Don’t let people here fool you: Even though it’s our favorite thing to piss and moan about, true Portlanders love the rain. We love it. We love bragging to folks who have never had the pleasure of visiting the Pacific Northwest about how tough and robust we are when it comes to dealing with the elements. You want to make a Portlander feel really good? Ask us why we don’t carry umbrellas. We take great … nay … the greatest pride in smugly scoffing at the very notion of umbrellas in between sips of our $9 skinny soy half-caff no-whips.
Before hipsters, boutique pot dispensaries, and designer coffee, it was the rain that gave this outpost its identity. Portland has always had a bit of an inferiority complex, being the West Coast equivalent of the slacker little brother still living in our parents’ basement. But the rain? The rain is one thing we do better than everybody else. Well, kind of.
As it turns out, our dirty little secret here in the City of Roses is we don’t really get that much rain. The Portland metro area averages about 43 inches of precipitation per year. To put that in perspective, we actually get less rain than New Orleans, Miami, Nashville, Houston, Hartford, and Providence. Portland, Maine gets about 47 inches of precipitation per year. Not only are we nowhere near the wettest city in the nation, we aren’t even the wettest Portland.
Then, every so often, ol’ disrespectful-ass El Niño comes along and exposes our carefully crafted ruse by dumping inches of actual rain on us. Invariably this turns the city into a patchouli-scented Atlantis. Meanwhile, the rest of the nation — all the friends and family to whom we brag about being waterproof-skinned rain warriors — raise a curious eyebrow and say, gee, for a town full of rain warriors, you’d figure you folks would be better prepared for the rain. Yes, you would.
For Portland the real story isn’t the total amount of rain we get, but rather how we get it. On average it rains in Portland about 164 days a year, a total behind only Buffalo and Rochester. And while that basically means constant, non-stop precipitation from November to March, on most days, the rain is more like a wet fog. It doesn’t even seem to fall really, but just kind of hang there suspended in midair like a Dr. J finger roll on slo-mo replay.
The reason we don’t use umbrellas has less to do with us being half-duck, half-raincoat badasses, and more to do with how useless umbrellas get when east winds kick up to 30 mph and omnipresent drizzle comes at you up, down, and sideways. Yet while it’s miserable, cold, and, depressing, there are very few days where we get what most people would consider “real” rain.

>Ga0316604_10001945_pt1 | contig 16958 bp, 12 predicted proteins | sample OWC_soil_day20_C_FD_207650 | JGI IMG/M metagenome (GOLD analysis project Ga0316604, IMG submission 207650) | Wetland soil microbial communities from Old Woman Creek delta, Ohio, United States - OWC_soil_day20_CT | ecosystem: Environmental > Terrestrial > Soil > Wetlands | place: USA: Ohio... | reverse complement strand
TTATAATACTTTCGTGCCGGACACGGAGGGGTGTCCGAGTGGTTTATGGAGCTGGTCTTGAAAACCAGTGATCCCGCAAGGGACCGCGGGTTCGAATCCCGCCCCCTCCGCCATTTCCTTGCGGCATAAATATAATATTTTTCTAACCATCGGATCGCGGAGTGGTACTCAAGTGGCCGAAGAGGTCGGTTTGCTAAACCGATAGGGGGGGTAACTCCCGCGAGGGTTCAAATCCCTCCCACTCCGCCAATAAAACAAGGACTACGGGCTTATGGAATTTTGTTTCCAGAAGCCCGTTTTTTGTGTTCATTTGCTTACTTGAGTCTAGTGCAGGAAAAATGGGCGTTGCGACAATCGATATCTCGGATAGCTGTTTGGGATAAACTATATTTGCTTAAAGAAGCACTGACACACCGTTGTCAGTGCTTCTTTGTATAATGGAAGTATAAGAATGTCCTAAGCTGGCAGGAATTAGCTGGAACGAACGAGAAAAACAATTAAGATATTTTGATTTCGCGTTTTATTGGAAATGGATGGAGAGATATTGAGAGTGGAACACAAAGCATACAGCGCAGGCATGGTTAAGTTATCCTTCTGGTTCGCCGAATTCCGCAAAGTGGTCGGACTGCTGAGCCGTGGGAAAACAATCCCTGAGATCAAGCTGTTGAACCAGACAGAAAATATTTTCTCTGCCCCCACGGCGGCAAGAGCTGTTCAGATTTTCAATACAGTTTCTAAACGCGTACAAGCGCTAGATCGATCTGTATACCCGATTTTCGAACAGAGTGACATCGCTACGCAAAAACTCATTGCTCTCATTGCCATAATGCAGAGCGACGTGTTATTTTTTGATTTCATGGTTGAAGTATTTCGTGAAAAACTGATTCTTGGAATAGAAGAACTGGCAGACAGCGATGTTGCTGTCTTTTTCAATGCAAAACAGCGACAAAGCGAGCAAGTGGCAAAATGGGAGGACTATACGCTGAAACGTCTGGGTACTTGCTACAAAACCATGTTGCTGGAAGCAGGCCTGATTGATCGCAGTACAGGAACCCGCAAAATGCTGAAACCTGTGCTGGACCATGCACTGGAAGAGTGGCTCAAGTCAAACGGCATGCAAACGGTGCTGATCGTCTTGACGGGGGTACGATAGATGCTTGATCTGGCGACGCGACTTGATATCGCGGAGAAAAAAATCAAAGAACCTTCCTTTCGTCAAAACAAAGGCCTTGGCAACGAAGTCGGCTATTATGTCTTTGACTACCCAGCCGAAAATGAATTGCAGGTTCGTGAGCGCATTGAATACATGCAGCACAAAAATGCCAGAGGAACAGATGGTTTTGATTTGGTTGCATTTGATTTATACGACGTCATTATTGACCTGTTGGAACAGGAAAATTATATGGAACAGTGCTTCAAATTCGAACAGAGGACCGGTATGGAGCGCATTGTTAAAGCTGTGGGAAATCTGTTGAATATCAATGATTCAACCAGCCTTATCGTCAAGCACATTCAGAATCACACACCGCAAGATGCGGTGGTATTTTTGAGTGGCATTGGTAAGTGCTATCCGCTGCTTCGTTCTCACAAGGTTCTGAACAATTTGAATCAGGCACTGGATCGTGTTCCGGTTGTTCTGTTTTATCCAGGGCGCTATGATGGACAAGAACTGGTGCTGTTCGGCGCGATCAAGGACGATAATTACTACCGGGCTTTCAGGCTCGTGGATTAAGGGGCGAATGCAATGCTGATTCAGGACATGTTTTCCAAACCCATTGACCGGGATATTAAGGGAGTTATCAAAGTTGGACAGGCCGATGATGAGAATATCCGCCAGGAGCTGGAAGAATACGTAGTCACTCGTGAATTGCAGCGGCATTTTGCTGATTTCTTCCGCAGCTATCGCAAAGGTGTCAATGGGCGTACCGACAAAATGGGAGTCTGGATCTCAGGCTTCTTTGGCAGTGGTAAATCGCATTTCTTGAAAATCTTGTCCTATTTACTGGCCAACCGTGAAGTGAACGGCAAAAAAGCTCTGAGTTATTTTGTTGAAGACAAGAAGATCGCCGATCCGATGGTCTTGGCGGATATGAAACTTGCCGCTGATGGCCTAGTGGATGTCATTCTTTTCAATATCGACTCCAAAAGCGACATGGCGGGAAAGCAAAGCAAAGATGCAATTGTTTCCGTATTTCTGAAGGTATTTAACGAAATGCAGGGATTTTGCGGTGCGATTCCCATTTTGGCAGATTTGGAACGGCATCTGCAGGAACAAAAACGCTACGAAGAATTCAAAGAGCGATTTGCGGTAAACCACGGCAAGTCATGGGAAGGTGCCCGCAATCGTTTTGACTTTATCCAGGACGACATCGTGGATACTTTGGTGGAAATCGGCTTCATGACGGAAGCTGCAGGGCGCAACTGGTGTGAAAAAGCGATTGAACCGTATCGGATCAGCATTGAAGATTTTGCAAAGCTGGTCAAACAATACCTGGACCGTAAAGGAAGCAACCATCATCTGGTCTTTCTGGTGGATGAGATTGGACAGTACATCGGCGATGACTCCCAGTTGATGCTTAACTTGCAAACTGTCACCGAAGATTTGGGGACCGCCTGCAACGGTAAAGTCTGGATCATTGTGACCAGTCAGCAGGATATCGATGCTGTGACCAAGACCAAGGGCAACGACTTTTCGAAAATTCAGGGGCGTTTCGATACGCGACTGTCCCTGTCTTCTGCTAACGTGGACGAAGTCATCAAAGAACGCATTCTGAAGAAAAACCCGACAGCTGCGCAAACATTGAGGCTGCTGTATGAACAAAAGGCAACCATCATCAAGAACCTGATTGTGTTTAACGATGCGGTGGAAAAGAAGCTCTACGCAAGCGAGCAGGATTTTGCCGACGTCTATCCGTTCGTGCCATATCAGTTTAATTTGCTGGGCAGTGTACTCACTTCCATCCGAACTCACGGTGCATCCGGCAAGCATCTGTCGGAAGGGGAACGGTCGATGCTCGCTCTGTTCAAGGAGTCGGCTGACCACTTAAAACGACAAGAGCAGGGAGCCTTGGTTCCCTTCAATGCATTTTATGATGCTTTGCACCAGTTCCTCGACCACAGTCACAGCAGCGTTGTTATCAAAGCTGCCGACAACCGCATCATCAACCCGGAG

The reason the entire city gets caught with its organic cotton, fair-trade, skinny leg chinos around its ankles every time El Niño’s punk-ass comes knocking, is because Portland is built to handle schwaggy Portland rain, not the good shit our favorite tropical weather system brings to the party.
Even though the Portland-Metro area is basically a giant basin surrounded by hills and mountains, our drainage systems are woeful, antiquated, and pathetic. On top of that, somewhere along the line we thought it would be a great idea to plant deciduous trees over the top of the city’s drainage gates, which is basically the infrastructure equivalent of your Uncle Fred heading into the bathroom with two rolls of toilet paper after Thanksgiving dinner.
At low elevations, we build on top of rivers and creeks that handle runoff of several mountain ranges. Those waterways tend to swell quickly during the winter from the added runoff, and are pretty much always one big storm away from flooding even in the mild years. One of our favorite things to do as a city is build the really important stuff — highways, trams, and fancy houses — directly on the hillsides facing the city. Heavy rain plus gravity equals mudslides, which tends to be bad news for commute times and property values.
Monday [broke Portland’s single day rainfall record] with a whopping 2.7 inches. There has been flooding, mudslides, and even a massive sinkhole outside a local community college. Several roads have been shut down, making nightmares out of commutes, and several folks are going to wake up tomorrow to cars with soggy floor boards. Still, the damage so far has been relatively minimal. And though there are still a couple of more heavy rain cycles coming through, thankfully, it doesn’t look like its going to be a repeat of the last major El Niño event back in January of 1996. That was so severe, both banks of the Willamette River flooded.
Portlanders are taking the damage — both to our roads and reputations — in stride. For the most part, we’ve dealt with the soggy conditions by poking a little fun at ourselves on social media. The city, to its credit, acted quickly to get crews out to clear drains and mitigate the worst of the flooding on city streets, and are working around the clock to clear mudslides to get traffic moving again. Come what may, we woke up Tuesday morning, threw on our favorite Columbia Sportswear jackets and Birkenstocks, and jumped right back into the fray. We may not be quite as waterproof as we’d like you to think we are, but we’re doing OK. We know that hazy, misty days are right around the corner.
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